WIn the fields of computer networking, network security and cybercrime, Jim Goldman has built his career around his ability to predict the future.
In the pre-internet era of the late 1980s, Goldman was looking for ways for remote computers to communicate with each other. By the early to mid-1990s, when the Internet was in full swing, he was already thinking about network security — a topic few thought about at the time, Goldman said. “Back then, people thought I was being paranoid — crazy — because nobody saw the need for it.”
Now Goldman thinks he’s found a new “next big thing.” He is co-founder and CEO of Trava Security Inc., an Indianapolis-based technology startup operating in the emerging field called Insurtech.
Founded in 2020 out of Indianapolis-based venture studio High Alpha, Trava approaches cybersecurity from three angles. Its software platform helps customers identify their risks, and Trava also works with customers to help them manage those risks. Insurance connectivity — and the area where Trava sees the greatest potential for growth — lies in using this aggregated data to help underwrite cybersecurity insurance.
“We basically help [insurance carriers] Gather data needed to underwrite the policy,” said Goldman co-founder, longtime tech executive Rob Beeler.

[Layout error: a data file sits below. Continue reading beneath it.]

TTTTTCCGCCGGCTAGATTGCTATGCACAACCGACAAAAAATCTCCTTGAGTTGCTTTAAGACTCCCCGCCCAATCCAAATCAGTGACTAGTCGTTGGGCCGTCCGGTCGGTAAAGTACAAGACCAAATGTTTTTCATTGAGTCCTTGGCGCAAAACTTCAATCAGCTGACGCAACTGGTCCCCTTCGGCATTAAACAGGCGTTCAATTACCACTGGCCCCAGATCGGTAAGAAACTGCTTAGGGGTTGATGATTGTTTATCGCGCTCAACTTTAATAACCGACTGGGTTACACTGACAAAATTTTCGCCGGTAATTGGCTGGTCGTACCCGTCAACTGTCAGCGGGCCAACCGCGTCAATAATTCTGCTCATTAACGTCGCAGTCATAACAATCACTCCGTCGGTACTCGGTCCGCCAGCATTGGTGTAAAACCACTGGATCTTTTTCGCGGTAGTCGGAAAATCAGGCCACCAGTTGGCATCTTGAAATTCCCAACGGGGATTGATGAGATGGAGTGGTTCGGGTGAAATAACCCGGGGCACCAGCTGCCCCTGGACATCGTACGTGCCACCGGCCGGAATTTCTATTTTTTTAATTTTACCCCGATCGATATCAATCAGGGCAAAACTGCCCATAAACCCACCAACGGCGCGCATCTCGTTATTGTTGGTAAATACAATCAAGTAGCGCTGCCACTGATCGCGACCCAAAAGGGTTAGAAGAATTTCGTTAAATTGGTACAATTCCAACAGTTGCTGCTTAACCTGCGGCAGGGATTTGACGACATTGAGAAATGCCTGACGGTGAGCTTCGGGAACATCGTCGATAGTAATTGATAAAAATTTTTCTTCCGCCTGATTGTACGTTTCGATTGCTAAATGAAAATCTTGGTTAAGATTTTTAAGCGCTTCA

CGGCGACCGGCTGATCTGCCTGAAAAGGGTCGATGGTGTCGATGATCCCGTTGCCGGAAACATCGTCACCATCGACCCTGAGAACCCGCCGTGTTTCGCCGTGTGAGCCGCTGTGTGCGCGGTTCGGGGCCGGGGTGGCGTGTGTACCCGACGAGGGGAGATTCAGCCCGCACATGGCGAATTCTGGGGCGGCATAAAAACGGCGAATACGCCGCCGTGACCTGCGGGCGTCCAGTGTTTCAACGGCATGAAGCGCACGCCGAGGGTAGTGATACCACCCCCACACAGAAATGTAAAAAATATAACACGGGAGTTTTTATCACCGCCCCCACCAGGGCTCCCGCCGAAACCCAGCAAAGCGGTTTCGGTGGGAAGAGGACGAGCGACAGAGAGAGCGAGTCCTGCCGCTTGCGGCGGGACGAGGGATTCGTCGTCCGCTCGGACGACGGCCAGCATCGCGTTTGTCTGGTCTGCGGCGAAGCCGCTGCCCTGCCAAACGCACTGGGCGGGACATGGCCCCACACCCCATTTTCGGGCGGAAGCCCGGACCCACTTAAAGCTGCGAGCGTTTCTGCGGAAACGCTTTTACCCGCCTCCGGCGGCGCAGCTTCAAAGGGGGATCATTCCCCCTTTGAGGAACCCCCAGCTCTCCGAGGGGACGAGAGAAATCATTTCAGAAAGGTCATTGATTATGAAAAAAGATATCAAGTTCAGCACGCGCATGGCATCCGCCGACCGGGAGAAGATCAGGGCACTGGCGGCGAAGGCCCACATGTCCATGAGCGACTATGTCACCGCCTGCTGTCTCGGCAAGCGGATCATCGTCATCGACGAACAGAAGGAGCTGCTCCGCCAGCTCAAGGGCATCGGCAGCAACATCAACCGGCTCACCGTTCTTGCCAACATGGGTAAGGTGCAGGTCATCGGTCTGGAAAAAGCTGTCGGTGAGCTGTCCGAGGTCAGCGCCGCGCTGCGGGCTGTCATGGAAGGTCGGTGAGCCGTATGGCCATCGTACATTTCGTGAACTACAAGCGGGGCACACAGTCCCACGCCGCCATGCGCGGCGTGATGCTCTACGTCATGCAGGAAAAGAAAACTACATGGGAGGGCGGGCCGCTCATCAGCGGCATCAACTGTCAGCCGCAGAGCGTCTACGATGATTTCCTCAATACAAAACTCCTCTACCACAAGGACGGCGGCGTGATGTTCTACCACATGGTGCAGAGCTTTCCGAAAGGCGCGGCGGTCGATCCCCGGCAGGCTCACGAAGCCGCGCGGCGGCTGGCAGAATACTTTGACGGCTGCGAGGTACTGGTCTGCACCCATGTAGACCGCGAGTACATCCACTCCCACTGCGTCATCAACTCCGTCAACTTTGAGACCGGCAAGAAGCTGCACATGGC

An evolution in underwriting
Currently, a company applying for (or renewing) cyber liability insurance will likely need to fill out an application that may ask 100 or more questions about the applicant’s computer network and cybersecurity practices.
The problem, Beeler says, is that the applications can be confusing and difficult to fill out, especially for small and medium-sized businesses that don’t have in-house IT professionals.
Online threats are also constantly changing, which means the information gathered in a traditional application process can quickly become irrelevant or outdated.
By gathering real-time information about a customer’s actual network and practices, Beeler said, “we believe we can get more accurate answers and more accurate data than just asking a layperson, ‘Do you do these things?'”
Over time, Trava envisions data being integrated into the cybersecurity underwriting process, similar to what is already used in auto insurance. For example, many auto insurance carriers offer policies that track a policyholder’s driving habits in order to receive rebates for safe driving.